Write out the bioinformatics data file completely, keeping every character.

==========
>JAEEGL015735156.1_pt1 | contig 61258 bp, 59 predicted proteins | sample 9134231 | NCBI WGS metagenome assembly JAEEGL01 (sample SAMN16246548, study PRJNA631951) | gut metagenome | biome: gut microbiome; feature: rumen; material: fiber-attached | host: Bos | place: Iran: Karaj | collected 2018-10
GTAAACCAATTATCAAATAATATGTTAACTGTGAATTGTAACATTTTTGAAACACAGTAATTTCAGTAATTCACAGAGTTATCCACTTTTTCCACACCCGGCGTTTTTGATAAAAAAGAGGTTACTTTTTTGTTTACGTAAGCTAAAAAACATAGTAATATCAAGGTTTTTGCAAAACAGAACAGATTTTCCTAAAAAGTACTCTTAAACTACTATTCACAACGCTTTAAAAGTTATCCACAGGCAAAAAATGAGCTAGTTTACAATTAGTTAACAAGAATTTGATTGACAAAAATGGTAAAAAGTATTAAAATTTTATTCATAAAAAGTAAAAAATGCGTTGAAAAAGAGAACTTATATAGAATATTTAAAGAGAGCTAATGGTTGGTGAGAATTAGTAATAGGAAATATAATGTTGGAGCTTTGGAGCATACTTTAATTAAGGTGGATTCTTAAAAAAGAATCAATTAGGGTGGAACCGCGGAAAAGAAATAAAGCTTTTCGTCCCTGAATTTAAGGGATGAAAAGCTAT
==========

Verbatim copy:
>JAEEGL015735156.1_pt1 | contig 61258 bp, 59 predicted proteins | sample 9134231 | NCBI WGS metagenome assembly JAEEGL01 (sample SAMN16246548, study PRJNA631951) | gut metagenome | biome: gut microbiome; feature: rumen; material: fiber-attached | host: Bos | place: Iran: Karaj | collected 2018-10
GTAAACCAATTATCAAATAATATGTTAACTGTGAATTGTAACATTTTTGAAACACAGTAATTTCAGTAATTCACAGAGTTATCCACTTTTTCCACACCCGGCGTTTTTGATAAAAAAGAGGTTACTTTTTTGTTTACGTAAGCTAAAAAACATAGTAATATCAAGGTTTTTGCAAAACAGAACAGATTTTCCTAAAAAGTACTCTTAAACTACTATTCACAACGCTTTAAAAGTTATCCACAGGCAAAAAATGAGCTAGTTTACAATTAGTTAACAAGAATTTGATTGACAAAAATGGTAAAAAGTATTAAAATTTTATTCATAAAAAGTAAAAAATGCGTTGAAAAAGAGAACTTATATAGAATATTTAAAGAGAGCTAATGGTTGGTGAGAATTAGTAATAGGAAATATAATGTTGGAGCTTTGGAGCATACTTTAATTAAGGTGGATTCTTAAAAAAGAATCAATTAGGGTGGAACCGCGGAAAAGAAATAAAGCTTTTCGTCCCTGAATTTAAGGGATGAAAAGCTAT